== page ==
Brindle Foundation is focusing on three areas in our Early Opportunities Initiative:

Services for Babies and their Families
Geographic Focus: New Mexico Counties of Santa Fe, San Miguel, Mora, Rio Arriba and Taos

Grants for providers of direct services that benefit babies and toddlers prenatal to age three and their families or local collaborations around the delivery of early childhood services. We seek programs that may best advance our outcome goal of the well-being of infants and toddlers (and of underserved populations in particular). We recognize the broad range of approaches this may include, such as home visitation, prenatal/infant healthcare, parent education, child care, etc.


Promotion of Early Childhood Policy, Advocacy & Initiatives
Geographic Focus: New Mexico statewide

Grants that support organizations engaged in local or statewide early childhood advocacy, policy development, and awareness campaigns. This may also include initiatives spotlighting general or specific aspects of early childhood best practice that are replicable and can be brought to scale.


Higher Education Early Childhood Programs
Geographic Focus: New Mexico not-for-profit colleges and universities

Grants that support the teaching and best practice of infant and early childhood development in higher education institutions. While we are still developing an understanding of different models to impact, we see particular opportunity in the ability of higher education to produce system-level changes in the state's early childhood sector. This may be through a variety of means, including expanding and deepening the quality of New Mexico's early childhood workforce, developing model programs, or building leadership or early childhood organization capacity.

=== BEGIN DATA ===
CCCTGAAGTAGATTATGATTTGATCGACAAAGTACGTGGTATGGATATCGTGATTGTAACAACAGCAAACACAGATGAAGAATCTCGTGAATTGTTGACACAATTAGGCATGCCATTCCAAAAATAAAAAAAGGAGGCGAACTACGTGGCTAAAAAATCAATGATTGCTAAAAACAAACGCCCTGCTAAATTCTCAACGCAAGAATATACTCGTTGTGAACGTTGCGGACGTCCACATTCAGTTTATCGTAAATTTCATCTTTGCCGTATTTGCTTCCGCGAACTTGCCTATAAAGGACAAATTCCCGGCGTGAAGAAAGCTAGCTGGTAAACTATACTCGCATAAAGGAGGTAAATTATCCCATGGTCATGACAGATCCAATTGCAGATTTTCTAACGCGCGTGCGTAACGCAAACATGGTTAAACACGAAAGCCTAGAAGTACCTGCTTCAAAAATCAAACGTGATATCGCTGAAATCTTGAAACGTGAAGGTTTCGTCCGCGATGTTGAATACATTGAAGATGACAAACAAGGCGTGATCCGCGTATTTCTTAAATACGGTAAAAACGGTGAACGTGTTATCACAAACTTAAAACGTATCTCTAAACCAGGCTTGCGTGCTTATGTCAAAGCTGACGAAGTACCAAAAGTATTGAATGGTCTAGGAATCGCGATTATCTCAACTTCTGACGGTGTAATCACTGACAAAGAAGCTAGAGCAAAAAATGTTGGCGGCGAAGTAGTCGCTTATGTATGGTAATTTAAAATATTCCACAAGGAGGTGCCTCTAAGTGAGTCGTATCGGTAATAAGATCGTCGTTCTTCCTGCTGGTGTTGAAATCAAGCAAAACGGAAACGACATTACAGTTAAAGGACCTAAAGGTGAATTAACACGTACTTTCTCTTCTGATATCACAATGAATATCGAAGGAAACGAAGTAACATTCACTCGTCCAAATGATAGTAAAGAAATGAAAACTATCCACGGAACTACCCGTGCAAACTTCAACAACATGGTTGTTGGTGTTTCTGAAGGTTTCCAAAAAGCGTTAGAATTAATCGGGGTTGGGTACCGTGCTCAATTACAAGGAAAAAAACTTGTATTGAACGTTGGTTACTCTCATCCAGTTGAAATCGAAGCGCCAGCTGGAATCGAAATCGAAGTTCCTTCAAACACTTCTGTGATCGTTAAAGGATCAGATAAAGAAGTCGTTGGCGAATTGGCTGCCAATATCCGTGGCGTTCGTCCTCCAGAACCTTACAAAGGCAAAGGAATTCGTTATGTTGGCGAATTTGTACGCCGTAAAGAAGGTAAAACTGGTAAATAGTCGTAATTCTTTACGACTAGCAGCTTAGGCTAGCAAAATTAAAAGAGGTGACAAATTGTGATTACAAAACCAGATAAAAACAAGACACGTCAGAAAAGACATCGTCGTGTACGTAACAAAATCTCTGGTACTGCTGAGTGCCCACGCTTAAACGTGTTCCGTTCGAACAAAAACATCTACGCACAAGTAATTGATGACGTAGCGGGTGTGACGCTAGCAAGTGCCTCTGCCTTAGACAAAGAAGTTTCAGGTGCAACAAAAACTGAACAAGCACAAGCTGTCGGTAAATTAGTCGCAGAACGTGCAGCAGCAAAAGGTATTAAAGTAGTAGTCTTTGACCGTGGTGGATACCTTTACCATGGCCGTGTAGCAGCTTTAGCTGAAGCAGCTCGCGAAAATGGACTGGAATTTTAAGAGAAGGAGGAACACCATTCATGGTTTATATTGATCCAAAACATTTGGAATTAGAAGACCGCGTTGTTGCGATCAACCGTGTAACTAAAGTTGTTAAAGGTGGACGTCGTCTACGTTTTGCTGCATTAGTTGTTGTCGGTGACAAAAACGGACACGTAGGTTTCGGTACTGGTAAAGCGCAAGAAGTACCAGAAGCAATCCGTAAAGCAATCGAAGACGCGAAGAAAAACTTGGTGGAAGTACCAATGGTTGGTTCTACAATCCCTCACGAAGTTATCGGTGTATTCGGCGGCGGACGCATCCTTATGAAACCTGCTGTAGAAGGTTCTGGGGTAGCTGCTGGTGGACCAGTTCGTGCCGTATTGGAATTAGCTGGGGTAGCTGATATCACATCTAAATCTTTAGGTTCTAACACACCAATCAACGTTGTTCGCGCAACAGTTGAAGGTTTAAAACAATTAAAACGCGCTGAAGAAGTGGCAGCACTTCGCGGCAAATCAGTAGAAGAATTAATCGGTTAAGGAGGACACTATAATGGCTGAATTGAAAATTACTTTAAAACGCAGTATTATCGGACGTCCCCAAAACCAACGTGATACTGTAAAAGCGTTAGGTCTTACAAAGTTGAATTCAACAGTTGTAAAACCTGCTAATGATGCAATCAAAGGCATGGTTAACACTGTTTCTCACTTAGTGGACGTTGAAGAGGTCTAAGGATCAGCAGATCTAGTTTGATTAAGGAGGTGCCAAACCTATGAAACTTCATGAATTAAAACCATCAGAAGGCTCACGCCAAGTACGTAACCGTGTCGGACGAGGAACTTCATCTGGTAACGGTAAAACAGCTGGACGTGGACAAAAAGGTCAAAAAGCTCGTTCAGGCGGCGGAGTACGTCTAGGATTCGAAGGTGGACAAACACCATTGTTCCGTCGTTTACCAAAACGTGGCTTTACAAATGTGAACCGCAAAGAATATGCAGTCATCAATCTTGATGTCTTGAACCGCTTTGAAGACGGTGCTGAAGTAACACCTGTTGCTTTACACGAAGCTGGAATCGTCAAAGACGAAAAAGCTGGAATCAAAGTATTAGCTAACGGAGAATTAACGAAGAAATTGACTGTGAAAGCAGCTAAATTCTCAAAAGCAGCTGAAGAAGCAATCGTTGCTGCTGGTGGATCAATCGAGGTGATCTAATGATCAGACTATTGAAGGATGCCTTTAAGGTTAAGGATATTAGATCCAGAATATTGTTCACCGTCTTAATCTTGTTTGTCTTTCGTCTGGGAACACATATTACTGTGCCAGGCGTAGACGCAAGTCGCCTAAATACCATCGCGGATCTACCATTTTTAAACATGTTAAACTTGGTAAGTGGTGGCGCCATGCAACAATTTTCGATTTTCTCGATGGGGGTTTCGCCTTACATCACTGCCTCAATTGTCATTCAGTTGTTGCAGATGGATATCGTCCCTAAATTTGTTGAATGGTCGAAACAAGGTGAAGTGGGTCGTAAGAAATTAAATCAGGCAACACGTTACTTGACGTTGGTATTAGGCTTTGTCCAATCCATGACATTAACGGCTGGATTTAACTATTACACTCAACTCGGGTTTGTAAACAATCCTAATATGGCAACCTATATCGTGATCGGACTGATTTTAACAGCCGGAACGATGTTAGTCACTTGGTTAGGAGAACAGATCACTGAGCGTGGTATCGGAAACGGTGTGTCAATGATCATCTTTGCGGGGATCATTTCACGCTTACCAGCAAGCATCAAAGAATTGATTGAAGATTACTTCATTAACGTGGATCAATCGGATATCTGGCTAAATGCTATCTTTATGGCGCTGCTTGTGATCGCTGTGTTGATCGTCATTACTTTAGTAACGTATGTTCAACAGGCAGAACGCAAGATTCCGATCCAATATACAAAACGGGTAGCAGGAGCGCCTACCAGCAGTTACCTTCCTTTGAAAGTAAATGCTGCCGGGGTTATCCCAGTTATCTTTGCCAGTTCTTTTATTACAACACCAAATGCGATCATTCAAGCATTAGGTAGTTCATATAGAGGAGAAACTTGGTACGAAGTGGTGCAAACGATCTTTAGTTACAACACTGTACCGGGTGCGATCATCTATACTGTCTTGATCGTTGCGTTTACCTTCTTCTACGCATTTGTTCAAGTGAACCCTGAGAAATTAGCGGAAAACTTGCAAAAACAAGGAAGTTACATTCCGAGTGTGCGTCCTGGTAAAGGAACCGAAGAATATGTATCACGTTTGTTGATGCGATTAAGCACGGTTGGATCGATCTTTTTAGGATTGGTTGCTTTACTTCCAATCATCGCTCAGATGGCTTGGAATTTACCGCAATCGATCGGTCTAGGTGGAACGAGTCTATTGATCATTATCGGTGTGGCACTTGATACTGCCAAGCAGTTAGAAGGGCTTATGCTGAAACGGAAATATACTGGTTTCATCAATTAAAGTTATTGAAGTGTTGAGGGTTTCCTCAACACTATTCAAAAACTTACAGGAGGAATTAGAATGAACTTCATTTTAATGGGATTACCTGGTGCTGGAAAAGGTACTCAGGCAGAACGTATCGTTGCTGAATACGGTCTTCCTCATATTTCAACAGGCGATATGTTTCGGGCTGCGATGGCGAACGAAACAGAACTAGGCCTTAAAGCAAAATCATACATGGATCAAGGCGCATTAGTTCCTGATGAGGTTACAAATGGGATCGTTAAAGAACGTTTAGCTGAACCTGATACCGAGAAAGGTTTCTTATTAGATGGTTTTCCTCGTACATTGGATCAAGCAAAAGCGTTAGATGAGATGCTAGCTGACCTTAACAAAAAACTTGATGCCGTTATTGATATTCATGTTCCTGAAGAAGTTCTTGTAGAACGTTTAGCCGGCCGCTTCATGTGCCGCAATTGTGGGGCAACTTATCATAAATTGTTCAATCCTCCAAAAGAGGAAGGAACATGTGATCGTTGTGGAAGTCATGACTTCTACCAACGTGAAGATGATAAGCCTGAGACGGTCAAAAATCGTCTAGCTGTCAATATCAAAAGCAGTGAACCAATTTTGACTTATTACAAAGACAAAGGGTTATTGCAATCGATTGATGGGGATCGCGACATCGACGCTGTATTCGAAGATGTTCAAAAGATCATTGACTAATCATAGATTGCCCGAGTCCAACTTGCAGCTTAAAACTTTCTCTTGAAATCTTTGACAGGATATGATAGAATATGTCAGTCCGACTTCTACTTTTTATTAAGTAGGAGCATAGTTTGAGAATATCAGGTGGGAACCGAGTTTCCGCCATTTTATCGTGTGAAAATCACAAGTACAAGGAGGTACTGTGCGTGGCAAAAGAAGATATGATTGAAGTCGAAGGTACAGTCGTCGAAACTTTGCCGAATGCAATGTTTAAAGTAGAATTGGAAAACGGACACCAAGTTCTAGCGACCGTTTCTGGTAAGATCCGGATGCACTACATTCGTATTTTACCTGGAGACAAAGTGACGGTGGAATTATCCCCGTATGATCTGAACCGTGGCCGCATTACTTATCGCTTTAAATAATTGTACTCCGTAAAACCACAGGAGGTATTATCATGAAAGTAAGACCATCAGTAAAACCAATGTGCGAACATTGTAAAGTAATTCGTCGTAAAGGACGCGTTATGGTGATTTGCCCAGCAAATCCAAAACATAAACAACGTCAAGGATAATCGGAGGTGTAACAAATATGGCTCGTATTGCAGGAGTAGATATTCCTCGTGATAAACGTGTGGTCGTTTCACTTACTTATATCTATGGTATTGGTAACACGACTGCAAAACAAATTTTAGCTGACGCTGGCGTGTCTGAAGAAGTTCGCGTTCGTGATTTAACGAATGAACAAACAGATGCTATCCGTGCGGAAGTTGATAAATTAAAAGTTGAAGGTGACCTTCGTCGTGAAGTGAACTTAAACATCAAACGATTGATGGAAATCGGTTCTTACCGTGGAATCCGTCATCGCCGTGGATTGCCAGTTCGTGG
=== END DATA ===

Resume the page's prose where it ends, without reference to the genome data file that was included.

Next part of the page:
In a program empowering teen moms, a Mother Tongue Project student reads her essay along with an admiring onlooker.

2018 Grantmaking Calendar    


July 24 -- Application portal opens for submission of grant proposals
Sept. 14 -- Applications due by midnight
Sept. - Oct. -- Application review, site visits and communications with applicants
Nov. 5 -- Beginning of grant award announcements
Grant History
Brindle’s Early Opportunities Initiative has represented the majority of the foundation’s grantmaking across a range of program types, as shown below.

We also award a small portion of discretionary grants outside of our early childhood focus. Some of these complement our passion for babies; others reflect long-standing interests of the family, such as social justice and protection of our natural environment.
Technical Assistance Grants
Supplementary to our annual grantmaking, and to help in building vital organizational capacity and infrastructure, small technical assistance grants are available for organizational enhancement, professional development and other capacity building needs.
See Brindle Fund Grants for 2017